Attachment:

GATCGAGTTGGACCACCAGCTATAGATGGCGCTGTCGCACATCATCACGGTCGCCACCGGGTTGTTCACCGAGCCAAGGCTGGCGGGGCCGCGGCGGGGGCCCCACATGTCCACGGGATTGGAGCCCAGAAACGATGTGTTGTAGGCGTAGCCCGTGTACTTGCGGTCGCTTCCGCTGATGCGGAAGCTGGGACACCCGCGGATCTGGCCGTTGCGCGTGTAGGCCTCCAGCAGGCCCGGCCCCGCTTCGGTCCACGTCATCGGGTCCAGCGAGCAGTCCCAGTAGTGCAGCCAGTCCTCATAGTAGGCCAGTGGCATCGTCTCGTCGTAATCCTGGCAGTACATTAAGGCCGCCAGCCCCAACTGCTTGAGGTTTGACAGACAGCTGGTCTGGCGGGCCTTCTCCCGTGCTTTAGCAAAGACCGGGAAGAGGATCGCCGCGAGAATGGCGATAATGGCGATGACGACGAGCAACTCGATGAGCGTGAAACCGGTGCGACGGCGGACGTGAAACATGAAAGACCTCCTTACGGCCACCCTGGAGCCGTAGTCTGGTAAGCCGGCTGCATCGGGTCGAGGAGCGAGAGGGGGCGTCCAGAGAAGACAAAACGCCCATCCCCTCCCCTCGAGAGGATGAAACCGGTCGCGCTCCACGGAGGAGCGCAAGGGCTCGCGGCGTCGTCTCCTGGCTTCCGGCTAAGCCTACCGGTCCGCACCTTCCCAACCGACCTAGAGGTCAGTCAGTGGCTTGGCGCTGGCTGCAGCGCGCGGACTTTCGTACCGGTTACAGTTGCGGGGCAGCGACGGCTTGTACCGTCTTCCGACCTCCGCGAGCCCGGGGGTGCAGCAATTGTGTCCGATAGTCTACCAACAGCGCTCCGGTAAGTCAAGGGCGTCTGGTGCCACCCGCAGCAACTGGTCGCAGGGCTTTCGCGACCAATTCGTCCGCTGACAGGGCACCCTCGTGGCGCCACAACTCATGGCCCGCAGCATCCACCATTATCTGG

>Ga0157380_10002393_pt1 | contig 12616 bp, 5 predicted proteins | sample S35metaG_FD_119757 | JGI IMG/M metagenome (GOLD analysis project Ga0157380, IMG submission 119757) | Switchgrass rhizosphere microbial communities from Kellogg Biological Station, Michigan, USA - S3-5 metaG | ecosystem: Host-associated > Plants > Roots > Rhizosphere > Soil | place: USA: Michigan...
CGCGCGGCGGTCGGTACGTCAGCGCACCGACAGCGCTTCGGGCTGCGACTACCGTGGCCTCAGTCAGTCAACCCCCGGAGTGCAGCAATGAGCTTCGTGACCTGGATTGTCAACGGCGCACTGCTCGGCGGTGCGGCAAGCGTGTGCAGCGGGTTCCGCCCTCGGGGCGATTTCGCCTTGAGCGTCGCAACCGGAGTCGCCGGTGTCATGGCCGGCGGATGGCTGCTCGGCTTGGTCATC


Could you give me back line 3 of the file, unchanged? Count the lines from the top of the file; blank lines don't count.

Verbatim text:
CGCGCGGCGGTCGGTACGTCAGCGCACCGACAGCGCTTCGGGCTGCGACTACCGTGGCCTCAGTCAGTCAACCCCCGGAGTGCAGCAATGAGCTTCGTGACCTGGATTGTCAACGGCGCACTGCTCGGCGGTGCGGCAAGCGTGTGCAGCGGGTTCCGCCCTCGGGGCGATTTCGCCTTGAGCGTCGCAACCGGAGTCGCCGGTGTCATGGCCGGCGGATGGCTGCTCGGCTTGGTCATC